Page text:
The brainstem

The brainstem is the lower part of the brain that connects with the spinal cord. It controls functions that we don't usually think about. They include:

  • breathing
  • sneezing and coughing
  • swallowing
  • our heartbeat and blood pressure
Diagram showing the brain stem which includes the medulla oblongata, the pons and the midbrain

The main areas of the brainstem include:

  • the midbrain - this connects the cerebrum with the lower part of the brain and the spinal cord
  • the pons - which connects the cerebellum with the higher part of the brain and the spinal cord
  • the medulla oblongata - which controls important functions such as breathing

The spinal cord

The spinal cord is a long bundle of nerves that stretch from the brain to the lower part of the back. It sends messages to and from the brain to the different parts of the body.

The spinal cord is protected by the bones of the spine. These are called vertebrae.

Diagram showing the brain,spinal cord and vertebrae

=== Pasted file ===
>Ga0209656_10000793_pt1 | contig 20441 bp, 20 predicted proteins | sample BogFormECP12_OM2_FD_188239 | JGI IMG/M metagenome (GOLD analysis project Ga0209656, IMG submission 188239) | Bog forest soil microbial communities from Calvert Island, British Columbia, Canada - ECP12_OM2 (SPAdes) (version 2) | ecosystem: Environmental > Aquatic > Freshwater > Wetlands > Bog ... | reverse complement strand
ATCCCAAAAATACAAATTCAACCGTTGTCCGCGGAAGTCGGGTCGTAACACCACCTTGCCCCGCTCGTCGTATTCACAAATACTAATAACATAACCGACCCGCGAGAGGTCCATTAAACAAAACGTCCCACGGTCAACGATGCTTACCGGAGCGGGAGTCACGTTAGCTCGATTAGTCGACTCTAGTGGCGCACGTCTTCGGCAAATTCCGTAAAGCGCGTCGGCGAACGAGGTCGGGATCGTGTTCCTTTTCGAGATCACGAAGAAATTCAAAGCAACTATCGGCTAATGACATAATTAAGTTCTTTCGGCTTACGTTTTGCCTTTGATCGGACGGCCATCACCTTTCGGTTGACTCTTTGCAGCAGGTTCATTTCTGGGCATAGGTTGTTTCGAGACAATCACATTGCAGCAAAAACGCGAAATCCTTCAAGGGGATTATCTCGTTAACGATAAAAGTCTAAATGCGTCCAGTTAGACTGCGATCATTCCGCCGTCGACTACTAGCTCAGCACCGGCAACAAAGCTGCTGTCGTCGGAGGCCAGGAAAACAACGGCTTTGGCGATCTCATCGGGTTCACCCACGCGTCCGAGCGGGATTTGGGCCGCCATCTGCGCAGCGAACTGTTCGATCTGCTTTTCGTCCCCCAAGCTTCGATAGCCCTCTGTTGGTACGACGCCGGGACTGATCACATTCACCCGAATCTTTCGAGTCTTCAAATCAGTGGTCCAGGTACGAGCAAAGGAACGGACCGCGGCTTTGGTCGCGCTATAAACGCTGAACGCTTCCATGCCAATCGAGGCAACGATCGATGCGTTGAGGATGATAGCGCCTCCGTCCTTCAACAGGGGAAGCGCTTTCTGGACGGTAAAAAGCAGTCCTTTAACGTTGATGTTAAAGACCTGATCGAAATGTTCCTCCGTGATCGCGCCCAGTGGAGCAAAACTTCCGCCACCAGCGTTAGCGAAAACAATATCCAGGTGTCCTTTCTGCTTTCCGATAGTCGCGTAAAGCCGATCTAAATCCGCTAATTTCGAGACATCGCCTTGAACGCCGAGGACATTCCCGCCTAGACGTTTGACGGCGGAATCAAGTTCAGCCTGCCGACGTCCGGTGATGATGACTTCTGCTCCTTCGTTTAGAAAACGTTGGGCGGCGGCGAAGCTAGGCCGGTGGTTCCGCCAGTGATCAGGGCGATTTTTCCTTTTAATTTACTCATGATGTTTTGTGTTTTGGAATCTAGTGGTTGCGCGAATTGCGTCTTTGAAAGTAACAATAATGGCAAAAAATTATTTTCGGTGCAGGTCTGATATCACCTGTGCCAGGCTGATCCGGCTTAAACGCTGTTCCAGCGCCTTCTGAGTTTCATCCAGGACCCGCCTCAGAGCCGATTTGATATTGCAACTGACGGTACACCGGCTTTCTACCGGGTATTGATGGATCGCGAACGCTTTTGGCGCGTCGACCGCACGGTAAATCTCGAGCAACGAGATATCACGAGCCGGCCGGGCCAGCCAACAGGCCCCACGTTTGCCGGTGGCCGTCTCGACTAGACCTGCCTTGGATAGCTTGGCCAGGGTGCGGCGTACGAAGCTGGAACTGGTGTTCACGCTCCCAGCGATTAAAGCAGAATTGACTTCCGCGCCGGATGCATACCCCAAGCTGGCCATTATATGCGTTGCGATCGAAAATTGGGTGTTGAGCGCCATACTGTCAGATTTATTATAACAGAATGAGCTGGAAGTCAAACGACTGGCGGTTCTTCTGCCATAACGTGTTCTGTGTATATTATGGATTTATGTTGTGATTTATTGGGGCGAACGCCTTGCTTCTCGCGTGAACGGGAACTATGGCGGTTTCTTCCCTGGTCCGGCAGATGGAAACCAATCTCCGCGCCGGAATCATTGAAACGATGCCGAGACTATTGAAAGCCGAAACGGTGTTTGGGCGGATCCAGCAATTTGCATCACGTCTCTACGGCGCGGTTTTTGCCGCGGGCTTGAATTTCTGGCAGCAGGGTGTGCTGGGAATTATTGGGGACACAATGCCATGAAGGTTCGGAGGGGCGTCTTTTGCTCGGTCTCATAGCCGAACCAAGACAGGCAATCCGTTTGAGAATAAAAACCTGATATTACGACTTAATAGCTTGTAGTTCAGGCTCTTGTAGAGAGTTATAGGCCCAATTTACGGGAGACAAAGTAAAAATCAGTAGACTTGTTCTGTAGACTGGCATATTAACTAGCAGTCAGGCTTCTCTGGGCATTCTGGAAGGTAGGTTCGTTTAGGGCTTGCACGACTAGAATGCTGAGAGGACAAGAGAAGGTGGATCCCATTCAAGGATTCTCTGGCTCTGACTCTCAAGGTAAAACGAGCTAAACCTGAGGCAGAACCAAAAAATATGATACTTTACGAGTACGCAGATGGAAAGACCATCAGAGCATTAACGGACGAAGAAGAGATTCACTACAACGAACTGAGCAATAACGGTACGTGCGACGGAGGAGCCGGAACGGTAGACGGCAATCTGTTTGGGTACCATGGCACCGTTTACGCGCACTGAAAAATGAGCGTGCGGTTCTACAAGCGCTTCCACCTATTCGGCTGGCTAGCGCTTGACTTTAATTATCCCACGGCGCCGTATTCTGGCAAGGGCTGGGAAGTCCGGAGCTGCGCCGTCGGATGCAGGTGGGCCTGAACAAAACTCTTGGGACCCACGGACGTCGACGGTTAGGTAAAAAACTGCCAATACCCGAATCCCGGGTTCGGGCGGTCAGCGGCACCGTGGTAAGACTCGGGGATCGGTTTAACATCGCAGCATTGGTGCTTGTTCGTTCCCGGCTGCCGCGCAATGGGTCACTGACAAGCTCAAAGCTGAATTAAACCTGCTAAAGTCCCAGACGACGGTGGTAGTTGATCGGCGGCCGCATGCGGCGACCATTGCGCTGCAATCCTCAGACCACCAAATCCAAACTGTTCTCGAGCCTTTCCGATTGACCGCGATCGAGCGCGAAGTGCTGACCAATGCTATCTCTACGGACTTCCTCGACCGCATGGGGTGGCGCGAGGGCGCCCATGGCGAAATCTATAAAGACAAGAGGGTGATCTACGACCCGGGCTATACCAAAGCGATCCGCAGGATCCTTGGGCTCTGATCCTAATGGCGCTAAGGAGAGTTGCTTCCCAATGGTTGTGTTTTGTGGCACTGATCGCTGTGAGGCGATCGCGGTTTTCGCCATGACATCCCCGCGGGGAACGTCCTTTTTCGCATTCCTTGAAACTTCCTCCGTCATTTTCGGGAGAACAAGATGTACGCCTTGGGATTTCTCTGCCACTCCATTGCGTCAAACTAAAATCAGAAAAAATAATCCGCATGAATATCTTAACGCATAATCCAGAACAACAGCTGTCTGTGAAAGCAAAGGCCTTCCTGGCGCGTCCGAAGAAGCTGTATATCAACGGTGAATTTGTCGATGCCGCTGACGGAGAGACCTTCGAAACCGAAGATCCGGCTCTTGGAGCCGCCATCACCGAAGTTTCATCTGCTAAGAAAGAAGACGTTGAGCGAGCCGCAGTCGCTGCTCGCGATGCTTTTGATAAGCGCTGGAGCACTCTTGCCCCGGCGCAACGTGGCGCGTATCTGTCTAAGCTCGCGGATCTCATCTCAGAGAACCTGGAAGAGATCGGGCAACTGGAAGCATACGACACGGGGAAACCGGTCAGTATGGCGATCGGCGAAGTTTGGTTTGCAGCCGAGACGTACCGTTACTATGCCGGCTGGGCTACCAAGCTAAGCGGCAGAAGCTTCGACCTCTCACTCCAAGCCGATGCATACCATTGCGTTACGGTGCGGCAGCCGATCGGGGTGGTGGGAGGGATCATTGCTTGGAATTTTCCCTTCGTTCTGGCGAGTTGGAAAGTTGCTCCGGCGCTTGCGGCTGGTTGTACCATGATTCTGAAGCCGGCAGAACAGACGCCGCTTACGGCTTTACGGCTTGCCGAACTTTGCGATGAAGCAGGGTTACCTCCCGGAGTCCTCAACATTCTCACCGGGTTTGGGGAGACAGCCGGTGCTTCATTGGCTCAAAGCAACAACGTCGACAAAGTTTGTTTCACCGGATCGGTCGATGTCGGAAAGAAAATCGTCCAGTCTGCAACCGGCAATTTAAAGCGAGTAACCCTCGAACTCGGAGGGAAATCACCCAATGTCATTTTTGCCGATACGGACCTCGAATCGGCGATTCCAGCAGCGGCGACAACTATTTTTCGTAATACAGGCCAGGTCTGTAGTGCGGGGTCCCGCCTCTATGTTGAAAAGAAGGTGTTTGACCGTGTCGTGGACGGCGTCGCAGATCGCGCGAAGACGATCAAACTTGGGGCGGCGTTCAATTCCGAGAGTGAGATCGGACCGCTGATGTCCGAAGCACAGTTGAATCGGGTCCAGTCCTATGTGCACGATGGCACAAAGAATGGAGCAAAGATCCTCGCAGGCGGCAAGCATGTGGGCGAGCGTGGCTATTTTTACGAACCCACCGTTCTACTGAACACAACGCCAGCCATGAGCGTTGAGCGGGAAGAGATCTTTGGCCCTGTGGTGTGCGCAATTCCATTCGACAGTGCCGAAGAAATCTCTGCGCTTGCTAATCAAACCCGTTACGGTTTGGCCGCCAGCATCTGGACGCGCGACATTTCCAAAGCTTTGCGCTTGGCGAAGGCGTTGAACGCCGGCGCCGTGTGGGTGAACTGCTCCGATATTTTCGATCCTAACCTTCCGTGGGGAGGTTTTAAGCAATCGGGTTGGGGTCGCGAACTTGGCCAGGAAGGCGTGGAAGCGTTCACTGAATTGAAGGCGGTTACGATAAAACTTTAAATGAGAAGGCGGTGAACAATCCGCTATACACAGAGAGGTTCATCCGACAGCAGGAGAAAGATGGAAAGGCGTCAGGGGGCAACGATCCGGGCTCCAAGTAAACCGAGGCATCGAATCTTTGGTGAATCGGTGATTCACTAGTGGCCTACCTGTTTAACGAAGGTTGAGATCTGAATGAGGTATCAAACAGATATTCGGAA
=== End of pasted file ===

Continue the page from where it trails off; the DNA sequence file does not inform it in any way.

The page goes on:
Types of cells and tissues in the brain and spinal cord

The brain and the spinal cord are made up of different types of cells and tissues.

Glial cells are the supporting cells of the brain and the spinal cord. The most common type of brain tumours start in glial cells. These are called gliomas.

There are 3 types of glial cells:

  • astrocytes – tumours that start in these cells are called astrocytoma or glioblastoma
  • oligodendrocytes – tumours that start in these cells are called oligodendrogliomas
  • ependymal cells – tumours that start in these cells are called ependymomas
 Diagram of an astrocyte - type of glial cell

Neurons are also called nerve cells. They are specialised cells that control everything we do. Our brain and spinal cord are made up of billions of neurons.

Brain tumours that start in the neurons are rare. They are often called neuronal tumours.  

These are cells that are left over from the earliest development of the body in the womb. They can be found in different parts of the brain in children and young people. Usually these cells are harmless but rarely they become cancerous.

The most common type of brain tumours that start in neuroectodermal cells are medulloblastomas. They usually start in the back of the brain (cerebellum) and mainly affect children.